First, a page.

AI in the Cement Sector: Interview with Petuum’s Dr. Roberto Linares

In March 2019 US-based artificial intelligence (AI) company Petuum announced that it entered into a global agreement with Cemex to implement its Industrial AI Autopilot software products for autonomous cement plant operations at plants around the world. This follows process control milestones achieved by Cemex, including running selected plants by AI control in 2018. Global Cement spoke to Petuum to find out more about its work with the cement industry.

Working with Cemex

Global Cement (GC): How did the relationship between Petuum and Cemex start?

Roberto Linares, AI Solutions Principal (RL): Our founders, Dr. Eric Xing and Dr. Qirong Ho, met with Cemex in 2018 as part of our mission to make Petuum’s Artificial Intelligence (AI) advances accessible to real world industries. In this case, it was the case of a bee finding a flower: Cemex was looking for modern AI and Petuum had solutions.

GC: How are the two parties working together?

RL: Petuum is using its Industrial AI Autopilot platform to aid the control of various cement production processes at a number of Cemex plants. So far, we have achieved stable and predictable operation of the rotary kiln, clinker cooler, raw meal grinding and cement grinding. We are integrating the real time infrastructure to precisely forecast certain variables over 5-15 minute time-frames, and to act on those forecasts.

GC: When you use ‘AI’ in your product name, such as Industrial AI Autopilot, what exactly do you mean?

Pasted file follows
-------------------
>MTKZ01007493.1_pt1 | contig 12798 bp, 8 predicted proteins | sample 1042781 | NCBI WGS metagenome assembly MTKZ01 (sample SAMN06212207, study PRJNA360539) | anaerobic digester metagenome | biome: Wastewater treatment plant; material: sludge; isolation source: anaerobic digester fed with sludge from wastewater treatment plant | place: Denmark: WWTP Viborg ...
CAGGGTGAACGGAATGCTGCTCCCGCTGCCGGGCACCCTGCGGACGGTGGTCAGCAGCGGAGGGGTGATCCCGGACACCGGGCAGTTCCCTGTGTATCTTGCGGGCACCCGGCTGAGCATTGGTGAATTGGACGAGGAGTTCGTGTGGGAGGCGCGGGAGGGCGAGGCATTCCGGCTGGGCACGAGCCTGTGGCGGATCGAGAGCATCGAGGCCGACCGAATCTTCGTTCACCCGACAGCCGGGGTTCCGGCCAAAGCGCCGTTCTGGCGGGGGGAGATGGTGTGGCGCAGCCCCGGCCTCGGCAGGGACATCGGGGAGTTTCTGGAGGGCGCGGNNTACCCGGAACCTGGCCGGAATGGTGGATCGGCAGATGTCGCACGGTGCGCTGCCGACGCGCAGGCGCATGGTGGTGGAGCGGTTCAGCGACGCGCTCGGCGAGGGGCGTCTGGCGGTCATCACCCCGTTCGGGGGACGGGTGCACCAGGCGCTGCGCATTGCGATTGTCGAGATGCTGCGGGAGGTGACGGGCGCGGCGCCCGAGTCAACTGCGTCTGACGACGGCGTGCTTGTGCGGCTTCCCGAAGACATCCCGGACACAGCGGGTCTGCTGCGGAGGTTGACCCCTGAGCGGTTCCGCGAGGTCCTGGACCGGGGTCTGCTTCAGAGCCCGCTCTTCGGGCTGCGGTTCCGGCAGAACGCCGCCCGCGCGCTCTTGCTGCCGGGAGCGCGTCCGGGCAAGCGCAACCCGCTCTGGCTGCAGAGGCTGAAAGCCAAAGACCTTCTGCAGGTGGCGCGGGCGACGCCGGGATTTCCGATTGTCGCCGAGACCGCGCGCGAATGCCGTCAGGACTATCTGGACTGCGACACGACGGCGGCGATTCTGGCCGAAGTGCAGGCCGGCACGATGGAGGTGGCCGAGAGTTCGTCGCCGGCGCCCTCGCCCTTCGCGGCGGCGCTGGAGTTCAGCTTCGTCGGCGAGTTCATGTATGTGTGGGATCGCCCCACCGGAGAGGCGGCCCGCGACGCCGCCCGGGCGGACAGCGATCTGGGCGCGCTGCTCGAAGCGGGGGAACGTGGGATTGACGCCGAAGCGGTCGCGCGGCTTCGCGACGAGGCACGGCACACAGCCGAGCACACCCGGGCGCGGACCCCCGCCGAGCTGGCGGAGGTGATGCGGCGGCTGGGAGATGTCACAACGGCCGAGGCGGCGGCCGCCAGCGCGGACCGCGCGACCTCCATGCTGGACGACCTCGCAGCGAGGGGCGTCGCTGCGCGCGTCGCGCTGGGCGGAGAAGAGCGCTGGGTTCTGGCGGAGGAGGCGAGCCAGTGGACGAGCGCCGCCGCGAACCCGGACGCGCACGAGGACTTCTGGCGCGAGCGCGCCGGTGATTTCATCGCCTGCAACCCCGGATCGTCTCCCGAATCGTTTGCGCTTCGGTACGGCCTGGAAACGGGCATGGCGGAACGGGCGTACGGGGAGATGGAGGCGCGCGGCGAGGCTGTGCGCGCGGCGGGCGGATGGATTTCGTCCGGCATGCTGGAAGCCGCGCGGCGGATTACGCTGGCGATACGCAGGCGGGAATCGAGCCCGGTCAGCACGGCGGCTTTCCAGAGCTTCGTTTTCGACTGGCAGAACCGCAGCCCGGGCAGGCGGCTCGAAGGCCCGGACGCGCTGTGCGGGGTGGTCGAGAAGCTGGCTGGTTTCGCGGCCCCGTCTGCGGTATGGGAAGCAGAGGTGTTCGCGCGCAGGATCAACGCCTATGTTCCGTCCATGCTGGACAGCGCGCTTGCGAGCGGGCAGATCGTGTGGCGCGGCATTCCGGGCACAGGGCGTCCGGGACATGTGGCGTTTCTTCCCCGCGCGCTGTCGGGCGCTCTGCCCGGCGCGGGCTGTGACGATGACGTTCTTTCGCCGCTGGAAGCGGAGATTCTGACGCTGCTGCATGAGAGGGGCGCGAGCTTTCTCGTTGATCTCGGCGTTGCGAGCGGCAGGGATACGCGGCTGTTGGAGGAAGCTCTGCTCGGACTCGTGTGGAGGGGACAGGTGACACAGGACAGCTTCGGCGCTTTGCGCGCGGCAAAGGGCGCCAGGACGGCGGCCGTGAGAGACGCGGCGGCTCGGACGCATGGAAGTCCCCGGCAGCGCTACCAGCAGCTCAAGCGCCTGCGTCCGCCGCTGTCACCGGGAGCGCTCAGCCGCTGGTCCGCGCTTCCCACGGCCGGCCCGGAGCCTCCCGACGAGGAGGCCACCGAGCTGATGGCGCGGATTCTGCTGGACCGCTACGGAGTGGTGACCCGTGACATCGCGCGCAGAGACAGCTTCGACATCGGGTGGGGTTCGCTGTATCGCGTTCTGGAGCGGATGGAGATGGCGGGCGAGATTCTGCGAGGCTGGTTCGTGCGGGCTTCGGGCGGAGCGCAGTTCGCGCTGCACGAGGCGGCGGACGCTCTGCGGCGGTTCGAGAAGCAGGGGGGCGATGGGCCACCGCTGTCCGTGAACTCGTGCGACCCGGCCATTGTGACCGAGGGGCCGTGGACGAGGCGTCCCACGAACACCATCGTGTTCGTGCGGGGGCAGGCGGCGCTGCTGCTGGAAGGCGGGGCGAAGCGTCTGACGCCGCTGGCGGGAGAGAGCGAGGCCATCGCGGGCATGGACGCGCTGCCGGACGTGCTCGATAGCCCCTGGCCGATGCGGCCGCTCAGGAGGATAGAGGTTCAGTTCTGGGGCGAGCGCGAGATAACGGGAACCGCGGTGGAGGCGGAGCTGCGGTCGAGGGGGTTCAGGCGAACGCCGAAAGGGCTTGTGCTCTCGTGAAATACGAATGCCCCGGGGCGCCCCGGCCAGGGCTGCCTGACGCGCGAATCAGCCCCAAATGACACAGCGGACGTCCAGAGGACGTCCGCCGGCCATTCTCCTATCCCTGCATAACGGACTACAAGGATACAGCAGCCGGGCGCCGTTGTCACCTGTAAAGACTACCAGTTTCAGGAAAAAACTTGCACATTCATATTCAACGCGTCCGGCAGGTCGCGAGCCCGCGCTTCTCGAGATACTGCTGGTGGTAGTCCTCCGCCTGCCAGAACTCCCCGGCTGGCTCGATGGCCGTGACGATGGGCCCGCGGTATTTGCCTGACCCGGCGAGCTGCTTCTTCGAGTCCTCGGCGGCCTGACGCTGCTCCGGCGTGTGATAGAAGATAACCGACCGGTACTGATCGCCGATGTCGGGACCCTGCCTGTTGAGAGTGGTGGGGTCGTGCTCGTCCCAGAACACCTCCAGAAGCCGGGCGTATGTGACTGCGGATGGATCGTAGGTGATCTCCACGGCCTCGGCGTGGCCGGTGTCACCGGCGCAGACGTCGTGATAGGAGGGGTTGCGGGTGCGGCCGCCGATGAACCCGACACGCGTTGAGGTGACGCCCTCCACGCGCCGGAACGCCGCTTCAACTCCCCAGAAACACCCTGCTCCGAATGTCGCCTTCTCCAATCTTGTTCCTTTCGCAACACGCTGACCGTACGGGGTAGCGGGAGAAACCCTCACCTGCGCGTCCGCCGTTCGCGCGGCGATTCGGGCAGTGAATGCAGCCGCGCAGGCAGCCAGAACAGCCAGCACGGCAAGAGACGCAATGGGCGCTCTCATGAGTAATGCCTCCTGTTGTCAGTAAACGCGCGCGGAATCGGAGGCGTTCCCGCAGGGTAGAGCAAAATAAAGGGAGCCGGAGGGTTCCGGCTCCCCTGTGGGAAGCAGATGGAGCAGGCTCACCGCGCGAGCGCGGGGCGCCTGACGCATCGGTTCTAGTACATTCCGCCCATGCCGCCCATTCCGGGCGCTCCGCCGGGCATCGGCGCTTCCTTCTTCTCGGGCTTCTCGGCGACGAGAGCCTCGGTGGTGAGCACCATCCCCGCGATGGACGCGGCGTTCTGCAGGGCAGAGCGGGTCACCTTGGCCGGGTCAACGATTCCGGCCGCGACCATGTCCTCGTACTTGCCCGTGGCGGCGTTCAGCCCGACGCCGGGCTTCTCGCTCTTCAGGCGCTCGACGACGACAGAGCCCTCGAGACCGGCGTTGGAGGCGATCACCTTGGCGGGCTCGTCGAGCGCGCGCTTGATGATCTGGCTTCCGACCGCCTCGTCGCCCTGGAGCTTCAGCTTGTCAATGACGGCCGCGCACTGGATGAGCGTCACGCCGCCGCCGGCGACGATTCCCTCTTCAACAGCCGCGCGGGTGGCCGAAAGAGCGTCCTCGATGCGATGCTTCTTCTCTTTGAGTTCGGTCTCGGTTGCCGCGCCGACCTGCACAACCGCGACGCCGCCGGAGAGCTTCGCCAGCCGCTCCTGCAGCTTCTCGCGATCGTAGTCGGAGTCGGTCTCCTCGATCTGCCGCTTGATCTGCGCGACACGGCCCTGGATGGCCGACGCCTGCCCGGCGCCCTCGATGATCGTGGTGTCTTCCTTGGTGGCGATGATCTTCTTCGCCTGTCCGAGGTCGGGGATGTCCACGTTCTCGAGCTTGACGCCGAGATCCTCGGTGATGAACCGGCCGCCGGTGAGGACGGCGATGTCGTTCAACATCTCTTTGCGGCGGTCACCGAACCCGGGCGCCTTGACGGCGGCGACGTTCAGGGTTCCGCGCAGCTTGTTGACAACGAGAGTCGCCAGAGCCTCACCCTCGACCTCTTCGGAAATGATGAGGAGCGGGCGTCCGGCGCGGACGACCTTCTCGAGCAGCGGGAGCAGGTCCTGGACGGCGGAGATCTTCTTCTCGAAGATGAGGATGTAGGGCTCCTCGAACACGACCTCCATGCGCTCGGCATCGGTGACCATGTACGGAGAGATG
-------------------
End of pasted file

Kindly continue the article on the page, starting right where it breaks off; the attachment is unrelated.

RL: AI in this context refers to a set of machine learning and deep learning techniques applied to the problem of controlling complex processes and steering them to a higher level of optimum or ‘better than possible’ techniques. What I mean by that is to operate at a higher level than even the best human operator by expanding the possible range that the system can operate within. Figure 1 helps to show this. While a human operator might only be capable, or willing, to operate the plant in the ‘comfort zone’ an AI-led system might be able to operate over a much wider range. This opens up opportunities for increased process efficiencies.

To do this, we are using deep learning neural networks. These are a large matrix of inputs and timestamps from the cement processes I mentioned. In the Cemex trials, we fed two years of plant information into the neural networks. What this does is to model the relationships of the variables with each other and over time. Then we know, at a certain stage, where the process will ‘go’ if we don’t change the parameters. By looking at the previous operations, we can then work out where we want the process to go.